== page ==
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Ford, Jose Cuervo Make Car Parts from Agave Waste

Ford Jose CurevoFord Motor Company says it has teamed up with Jose Cuervo to explore the use of the tequila producer’s agave plant byproduct to develop more sustainable bioplastics to use in Ford vehicles.

If the companies are successful in developing a composite, it could help reduce vehicle weight and lower energy consumption, while reducing the use of petrochemicals and shrinking the environmental footprint of vehicle production.

Lightweighting vehicles can help them achieve better fuel economy, which is increasingly important as federal agencies begin a mid-term review of fuel efficiency standards that aims to double cars and light trucks’ fuel economy by 2025.

Using plant waste and other sustainable plastics initiatives, if scaled up across industries, also represents a huge environmental savings opportunity to the tune of $3.5 billion, according to a recent paper by Trucost.

Ford and Jose Cuervo are testing the bioplastic for use in vehicle interior and exterior components such as wiring harnesses, HVAC units and storage bins.

The companies say initial assessments look good and that the material’s durability and aesthetic qualities show promise.

The growth cycle of the agave plant is a minimum seven-year process. Once harvested, the heart of the plant is roasted, before grinding and extracting its juices for distillation. Jose Cuervo uses a portion of the remaining agave fibers as compost for its farms, and local artisans make crafts and agave paper from the remnants.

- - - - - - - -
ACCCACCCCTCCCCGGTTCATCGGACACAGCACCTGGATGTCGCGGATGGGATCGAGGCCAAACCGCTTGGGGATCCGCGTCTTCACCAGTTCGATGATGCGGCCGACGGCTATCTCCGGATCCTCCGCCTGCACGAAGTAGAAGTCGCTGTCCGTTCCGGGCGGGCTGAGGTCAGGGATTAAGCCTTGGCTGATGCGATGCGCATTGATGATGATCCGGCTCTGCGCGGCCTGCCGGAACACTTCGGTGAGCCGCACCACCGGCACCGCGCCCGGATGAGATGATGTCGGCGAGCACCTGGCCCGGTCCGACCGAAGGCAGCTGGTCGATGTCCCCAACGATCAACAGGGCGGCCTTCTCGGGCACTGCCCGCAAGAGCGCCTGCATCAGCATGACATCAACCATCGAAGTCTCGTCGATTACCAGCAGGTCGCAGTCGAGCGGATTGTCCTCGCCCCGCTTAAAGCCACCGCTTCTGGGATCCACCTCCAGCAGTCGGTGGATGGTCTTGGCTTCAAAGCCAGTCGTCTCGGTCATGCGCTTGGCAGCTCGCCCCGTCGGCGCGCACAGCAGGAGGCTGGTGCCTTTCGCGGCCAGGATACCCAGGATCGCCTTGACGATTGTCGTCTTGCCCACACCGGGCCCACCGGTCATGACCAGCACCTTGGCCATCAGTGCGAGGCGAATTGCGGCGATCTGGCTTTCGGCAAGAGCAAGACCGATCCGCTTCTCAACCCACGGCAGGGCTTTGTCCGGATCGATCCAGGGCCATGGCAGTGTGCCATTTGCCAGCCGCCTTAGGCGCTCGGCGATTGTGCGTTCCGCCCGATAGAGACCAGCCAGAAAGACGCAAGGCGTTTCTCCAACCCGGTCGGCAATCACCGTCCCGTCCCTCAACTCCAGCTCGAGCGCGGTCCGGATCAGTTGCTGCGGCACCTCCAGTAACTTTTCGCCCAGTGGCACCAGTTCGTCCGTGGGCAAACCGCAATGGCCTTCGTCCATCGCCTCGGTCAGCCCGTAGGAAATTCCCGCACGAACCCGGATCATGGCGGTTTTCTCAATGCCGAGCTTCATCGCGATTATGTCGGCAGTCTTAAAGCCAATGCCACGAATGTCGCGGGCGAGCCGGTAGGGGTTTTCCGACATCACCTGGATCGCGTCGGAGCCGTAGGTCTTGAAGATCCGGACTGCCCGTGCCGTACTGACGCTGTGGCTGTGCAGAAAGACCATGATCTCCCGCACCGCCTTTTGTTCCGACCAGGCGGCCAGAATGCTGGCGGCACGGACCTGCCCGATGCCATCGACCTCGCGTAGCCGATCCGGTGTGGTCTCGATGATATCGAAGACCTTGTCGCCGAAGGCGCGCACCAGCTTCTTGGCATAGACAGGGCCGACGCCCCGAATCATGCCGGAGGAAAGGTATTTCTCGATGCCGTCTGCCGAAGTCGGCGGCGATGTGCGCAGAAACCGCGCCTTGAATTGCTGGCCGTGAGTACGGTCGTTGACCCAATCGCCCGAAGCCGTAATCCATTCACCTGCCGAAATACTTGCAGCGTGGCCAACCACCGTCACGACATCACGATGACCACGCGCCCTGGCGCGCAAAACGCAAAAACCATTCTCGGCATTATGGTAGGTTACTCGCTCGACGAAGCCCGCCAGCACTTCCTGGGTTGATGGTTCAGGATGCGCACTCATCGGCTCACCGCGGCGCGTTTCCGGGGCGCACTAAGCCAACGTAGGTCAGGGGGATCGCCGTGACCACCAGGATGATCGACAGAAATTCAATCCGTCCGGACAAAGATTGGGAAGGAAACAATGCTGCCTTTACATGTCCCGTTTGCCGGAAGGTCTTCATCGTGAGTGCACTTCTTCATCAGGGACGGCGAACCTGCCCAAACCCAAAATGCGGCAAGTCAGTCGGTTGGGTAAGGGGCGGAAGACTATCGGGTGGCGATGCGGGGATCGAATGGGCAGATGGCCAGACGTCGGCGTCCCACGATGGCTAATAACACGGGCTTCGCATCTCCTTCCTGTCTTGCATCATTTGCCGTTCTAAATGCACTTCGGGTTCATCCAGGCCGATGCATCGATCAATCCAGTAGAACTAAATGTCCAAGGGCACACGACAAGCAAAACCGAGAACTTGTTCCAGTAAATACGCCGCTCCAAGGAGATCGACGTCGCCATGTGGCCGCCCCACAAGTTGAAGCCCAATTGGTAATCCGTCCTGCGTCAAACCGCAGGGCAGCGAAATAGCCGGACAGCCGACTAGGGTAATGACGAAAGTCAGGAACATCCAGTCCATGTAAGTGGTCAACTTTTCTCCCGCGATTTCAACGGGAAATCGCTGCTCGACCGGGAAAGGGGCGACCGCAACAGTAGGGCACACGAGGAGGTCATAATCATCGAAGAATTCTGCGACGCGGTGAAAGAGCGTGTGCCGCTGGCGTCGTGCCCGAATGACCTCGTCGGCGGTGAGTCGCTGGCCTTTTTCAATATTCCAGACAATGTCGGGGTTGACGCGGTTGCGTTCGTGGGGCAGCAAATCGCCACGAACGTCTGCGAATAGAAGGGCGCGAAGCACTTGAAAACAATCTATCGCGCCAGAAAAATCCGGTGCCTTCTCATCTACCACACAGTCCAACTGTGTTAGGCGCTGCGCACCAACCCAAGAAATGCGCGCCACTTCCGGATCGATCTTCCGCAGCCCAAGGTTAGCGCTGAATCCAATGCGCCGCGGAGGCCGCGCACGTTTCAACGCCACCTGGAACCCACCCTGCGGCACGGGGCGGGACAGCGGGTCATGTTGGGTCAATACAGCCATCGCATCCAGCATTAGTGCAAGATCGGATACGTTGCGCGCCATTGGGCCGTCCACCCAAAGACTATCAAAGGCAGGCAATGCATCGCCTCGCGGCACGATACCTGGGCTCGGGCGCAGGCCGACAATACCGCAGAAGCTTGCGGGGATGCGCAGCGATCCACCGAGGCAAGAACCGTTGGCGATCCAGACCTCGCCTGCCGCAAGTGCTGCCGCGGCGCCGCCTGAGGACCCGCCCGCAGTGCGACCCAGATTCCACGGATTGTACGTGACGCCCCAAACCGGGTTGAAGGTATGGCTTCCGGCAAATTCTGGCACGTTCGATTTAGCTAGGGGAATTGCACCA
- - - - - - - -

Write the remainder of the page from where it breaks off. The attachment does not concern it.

Working with Ford may produce another use for the remnant fibers, further reducing Jose Cuervo’s waste produced in the tequila making process.

The collaboration with Jose Cuervo is the latest example of Ford’s use of biomaterials — something the automaker has been researching since 2000. Today, Ford uses soy foam, castor oil, wheat straw, kenaf fiber, cellulose, wood, coconut fiber and rice hulls in its vehicles.

According to the United Nations Environment Programme, 5 billion metric tons of agricultural biomass waste is produced annually. These abundant materials can be relatively low cost, and can help manufacturers to offset the use of glass fibers and talc for more sustainable, lightweight products.

“There are about 400 pounds of plastic on a typical car,” said Debbie Mielewski, Ford senior technical leader, sustainability research department, in a statement announcing the partnership. “Our job is to find the right place for a green composite like this to help our impact on the planet. It is work that I’m really proud of, and it could have broad impact across numerous industries.”

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